- Never supply personal information like your social insurance number or personal banking information. This kind of information is not required to make a purchase.
- Keep records of all transactions you have made in the event that something you have ordered does not arrive, or is the wrong item. Ask the merchant for a tracking number at time of purchase, so you can track your package yourself.
- Check out a merchants warranty and returns policies. Read the fine print before you click on the “buy” button. Make sure if the merchandise doesn’t fit, is the wrong colour, or isn’t what you thought it would be, the online merchant will take it back with no questions asked. Some merchants charge a restocking fee that can cost you as much as 20% of the sale and some won’t take returns back at all. Also check the merchants liability if something goes wrong with the item. Your credit card can afford you some protection: if a product is fraudulently advertised, damaged or defunct, you may be able to challenge the charge with your credit card company. Also find out if you can return an item to one of their physical stores or do you have to ship it back to the merchant and will the merchant pay the shipping or will you have to pay additional costs to return an item.
- Federal law requires that a merchant will ship the product within 30 days. Companies must alert you if their are delays in shipping, and get your approval or let you cancel your order, or receive a refund.
- Look for online seals to make sure you are dealing with a reputable company. The seal verifies that a company is committed to it’s privacy policies.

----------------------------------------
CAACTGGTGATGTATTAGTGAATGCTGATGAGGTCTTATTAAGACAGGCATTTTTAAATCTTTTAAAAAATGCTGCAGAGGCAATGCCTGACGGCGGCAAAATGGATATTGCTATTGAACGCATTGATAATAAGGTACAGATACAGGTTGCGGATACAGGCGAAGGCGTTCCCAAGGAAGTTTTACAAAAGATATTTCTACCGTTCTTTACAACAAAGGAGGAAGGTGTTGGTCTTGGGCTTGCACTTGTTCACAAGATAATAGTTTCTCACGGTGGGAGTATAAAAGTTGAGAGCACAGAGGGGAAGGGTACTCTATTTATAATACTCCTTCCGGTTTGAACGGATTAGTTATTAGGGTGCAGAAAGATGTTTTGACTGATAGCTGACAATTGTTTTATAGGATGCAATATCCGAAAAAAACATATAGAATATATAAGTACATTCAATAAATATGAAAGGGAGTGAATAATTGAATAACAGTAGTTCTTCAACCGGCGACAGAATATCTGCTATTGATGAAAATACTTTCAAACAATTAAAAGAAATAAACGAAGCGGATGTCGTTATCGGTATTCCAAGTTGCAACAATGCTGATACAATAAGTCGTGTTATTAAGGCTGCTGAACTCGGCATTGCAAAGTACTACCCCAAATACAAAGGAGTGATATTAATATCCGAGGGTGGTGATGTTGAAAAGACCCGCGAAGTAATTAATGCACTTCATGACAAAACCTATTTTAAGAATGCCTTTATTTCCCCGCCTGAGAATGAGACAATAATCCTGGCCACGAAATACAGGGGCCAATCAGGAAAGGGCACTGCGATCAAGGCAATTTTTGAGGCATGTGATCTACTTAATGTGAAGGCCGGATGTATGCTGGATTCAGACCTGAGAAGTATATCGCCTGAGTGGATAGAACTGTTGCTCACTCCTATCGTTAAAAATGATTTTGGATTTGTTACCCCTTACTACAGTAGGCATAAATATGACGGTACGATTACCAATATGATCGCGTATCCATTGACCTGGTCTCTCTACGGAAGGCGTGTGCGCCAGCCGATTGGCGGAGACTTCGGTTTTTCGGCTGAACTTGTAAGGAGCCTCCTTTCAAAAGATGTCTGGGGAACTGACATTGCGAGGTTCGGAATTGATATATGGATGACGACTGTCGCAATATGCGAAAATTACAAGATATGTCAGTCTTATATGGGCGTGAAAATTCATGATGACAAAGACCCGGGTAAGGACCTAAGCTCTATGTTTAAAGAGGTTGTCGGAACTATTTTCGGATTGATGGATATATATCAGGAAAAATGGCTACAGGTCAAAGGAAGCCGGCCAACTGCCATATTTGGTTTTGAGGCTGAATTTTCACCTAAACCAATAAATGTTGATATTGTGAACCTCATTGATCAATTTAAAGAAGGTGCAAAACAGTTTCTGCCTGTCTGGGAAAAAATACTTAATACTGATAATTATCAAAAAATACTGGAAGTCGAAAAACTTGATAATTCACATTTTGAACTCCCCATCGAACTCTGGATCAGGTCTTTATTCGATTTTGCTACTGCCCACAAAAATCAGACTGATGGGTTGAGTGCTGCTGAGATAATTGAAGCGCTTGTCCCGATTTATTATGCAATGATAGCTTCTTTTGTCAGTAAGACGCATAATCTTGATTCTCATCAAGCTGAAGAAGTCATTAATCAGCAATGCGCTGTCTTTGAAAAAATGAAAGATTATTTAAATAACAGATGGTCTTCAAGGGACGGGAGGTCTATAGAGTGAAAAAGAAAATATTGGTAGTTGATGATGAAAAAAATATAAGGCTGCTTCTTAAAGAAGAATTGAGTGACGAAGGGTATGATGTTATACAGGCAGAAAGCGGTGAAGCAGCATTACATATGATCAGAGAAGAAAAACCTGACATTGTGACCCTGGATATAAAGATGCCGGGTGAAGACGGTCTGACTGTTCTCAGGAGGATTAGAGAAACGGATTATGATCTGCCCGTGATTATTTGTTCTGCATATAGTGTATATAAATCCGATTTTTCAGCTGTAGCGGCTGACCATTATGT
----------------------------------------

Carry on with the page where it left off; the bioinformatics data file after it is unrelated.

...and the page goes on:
- When you decide to make a purchase online, look for a “padlock” in the bottom of your screen which will show that the padlock is locked meaning your credit card information is safe to use, and also look for an “S” in https:// in front of the URL in the top of your screen, which is an additional sign you are in a secure page for sending secure credit card information.
- Look for a Toll Free Phone Number so that you can contact a company with any questions you may have before ordering, or if you do not wish to use your credit card online you can use it over the phone.
- Consider Using an E-Wallet. Services such as Microsoft Passport, BMO MasterCard Wallet and the Royal Bank Royal Pass, let you electronically carry your ID and billing information from site to site, sparing you the trouble or reinputting your name, address and credit card every time you make an Internet purchase. All your information is kept on a secure server so it’s safe. Note: Not every retail site is compatible with e-wallets, so you may not always be able to use it.
- If you have had a strange or suspicious experience on a website, like an individual prompting you to send them your credit card information, or asking you to respond to a get rich quick scheme, you can report it to the Better Business Bureau Also Note: If you have not yet experienced buying something on the Internet, you probably will at some point take the plunge and open yourself up to a whole new experience. Good luck and safe shopping